What about this one? This is one still to be solved. Two strapping young men there – the late Max Cramer and Hugh Edwards with the elephant tusk off the wreck of the Zeewijk, or is it? And again, those who know that there wasn’t supposed to be elephant ivory on the Zeewijk, was it smuggled on? That’s been the theory for a long time, but there’s also a theory that maybe there was another wreck there. One of the things we’ll be able to do with this, is actually DNA sequence it, in our new DNA lab, because we’ve got the collection.
More invaders – the Asian Paddle Crab. Can you eat those Di or are they just – oh well, there’s some good in them. But they shouldn’t be here, should they? They’ve invaded and they’re obviously a threat to our native species, again, identified in the museum. And of course, the idea of rediscovering extinct species – the Thylacine. I didn’t actually show a mummified one, but again, I don’t know if we’d ever get DNA out of that. I don’t see why not, to be honest, if need be. Yeah.
Back to the Gogo Fish. Why are the Gogo Fish so important? Our colleague Mikael, he accuses me of hyperbole and then he says, “It’s the first evidence of sex.” It’s not actually the first evidence of sex, if I may say so. There was sex before Gogo Fish, but through the study of these nodules on the fish, eventually, somebody found embryos, and in fact this is a fossilised umbilical cord. This means, the first evidence of live birth vertebrate. The oldest vertebrate embryo in the world. A hugely important step in the evolutionary process. That’s why David Attenborough loves the Gogo Fish so much. That’s why they’re featured in his Life on Earth program, and that’s why Materpiscis - that’s easier to say than Macnamaraspis - Attenborough was named in his honour.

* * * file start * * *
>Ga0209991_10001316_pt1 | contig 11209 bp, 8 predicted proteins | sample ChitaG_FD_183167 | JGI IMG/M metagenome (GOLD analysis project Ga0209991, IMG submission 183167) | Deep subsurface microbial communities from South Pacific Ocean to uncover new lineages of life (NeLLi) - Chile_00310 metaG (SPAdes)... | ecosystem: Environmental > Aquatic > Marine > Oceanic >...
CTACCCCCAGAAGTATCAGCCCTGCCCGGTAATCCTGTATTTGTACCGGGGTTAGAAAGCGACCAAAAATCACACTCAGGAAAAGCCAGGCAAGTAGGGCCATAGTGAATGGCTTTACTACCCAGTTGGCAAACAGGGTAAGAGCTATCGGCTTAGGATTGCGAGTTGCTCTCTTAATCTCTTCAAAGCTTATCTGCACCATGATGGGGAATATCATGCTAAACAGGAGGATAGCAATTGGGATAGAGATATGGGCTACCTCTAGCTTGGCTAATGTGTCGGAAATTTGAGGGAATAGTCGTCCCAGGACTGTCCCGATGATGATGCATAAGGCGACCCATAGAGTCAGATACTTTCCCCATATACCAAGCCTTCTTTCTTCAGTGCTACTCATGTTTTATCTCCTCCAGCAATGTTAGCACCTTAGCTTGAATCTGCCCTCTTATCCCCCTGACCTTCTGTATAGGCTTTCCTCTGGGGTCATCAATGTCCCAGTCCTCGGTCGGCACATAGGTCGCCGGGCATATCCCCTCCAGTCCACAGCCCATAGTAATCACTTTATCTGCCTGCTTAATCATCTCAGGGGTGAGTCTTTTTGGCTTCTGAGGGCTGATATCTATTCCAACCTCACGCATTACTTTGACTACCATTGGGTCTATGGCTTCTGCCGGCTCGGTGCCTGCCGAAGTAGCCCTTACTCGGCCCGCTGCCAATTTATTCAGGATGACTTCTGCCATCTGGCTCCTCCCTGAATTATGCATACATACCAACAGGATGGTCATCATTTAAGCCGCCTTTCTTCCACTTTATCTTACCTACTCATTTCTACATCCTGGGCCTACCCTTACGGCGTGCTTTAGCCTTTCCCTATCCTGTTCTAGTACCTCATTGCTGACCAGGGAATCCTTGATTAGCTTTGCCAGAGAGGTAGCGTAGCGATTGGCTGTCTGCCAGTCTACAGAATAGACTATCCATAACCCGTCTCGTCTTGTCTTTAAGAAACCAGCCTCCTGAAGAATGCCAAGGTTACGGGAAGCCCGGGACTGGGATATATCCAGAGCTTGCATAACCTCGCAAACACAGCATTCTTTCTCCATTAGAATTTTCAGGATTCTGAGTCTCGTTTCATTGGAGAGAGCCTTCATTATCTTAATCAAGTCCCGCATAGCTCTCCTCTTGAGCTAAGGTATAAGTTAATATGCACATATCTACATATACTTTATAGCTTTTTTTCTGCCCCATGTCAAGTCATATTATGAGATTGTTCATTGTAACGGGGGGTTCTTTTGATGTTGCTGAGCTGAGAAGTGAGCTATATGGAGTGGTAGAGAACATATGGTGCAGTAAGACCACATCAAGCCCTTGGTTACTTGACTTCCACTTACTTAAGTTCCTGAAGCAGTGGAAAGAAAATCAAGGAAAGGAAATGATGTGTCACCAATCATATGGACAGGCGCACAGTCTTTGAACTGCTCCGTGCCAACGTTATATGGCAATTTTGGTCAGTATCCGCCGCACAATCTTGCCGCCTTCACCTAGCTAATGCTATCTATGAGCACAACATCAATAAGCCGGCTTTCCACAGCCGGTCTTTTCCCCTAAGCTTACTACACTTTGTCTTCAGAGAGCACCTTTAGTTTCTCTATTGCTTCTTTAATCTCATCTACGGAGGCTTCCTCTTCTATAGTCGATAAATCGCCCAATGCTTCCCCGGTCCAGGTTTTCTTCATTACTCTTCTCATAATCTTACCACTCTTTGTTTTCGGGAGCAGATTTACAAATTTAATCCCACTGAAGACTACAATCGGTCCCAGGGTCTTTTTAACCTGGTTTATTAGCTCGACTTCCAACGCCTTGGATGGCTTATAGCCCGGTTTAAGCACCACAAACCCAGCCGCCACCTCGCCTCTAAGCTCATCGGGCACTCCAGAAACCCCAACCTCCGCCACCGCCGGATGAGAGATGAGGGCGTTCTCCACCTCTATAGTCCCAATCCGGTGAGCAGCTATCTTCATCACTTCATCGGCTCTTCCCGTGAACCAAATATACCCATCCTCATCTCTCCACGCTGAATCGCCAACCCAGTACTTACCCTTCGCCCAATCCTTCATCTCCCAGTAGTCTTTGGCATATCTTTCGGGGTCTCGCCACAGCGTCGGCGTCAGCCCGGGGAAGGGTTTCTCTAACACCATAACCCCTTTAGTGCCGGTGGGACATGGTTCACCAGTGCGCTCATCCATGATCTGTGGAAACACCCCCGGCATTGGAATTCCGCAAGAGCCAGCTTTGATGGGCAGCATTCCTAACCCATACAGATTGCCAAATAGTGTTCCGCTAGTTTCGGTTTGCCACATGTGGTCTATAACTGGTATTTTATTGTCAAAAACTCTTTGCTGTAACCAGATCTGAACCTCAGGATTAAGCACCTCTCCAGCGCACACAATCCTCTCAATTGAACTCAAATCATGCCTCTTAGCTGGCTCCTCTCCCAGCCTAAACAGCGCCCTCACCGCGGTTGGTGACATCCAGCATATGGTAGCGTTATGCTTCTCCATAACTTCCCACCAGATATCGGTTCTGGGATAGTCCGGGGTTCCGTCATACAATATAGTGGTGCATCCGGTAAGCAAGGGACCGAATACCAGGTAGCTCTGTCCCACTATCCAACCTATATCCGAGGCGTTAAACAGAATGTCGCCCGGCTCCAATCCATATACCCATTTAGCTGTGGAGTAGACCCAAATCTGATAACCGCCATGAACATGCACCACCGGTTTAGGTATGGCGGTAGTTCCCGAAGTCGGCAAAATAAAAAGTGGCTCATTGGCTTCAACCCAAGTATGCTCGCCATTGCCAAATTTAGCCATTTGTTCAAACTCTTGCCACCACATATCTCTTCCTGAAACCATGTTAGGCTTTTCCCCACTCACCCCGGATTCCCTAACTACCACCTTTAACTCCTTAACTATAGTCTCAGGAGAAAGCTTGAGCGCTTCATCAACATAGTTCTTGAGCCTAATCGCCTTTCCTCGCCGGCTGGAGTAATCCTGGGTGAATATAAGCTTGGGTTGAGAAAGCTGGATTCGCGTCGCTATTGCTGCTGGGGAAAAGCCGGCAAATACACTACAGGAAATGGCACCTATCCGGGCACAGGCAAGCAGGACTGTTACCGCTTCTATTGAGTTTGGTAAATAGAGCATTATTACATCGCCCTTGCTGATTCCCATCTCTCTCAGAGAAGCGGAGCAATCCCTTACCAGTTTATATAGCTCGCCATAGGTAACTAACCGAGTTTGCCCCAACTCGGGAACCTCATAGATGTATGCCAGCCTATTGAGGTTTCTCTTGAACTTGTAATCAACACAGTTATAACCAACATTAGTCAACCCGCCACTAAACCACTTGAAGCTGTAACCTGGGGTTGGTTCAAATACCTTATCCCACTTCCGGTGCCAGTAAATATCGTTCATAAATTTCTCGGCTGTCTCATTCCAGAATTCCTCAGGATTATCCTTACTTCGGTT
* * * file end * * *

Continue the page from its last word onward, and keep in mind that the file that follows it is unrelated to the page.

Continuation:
Alex Bevan, one of our colleagues, is very fond of pulling these out. Yeah, “Well look what I’ve got in my hand.” A bit of Mars, a bit of the Moon. These have come from meteorites, and at the moment, until we actually have samples collected on Mars, this is pretty much all we’ve got to go on.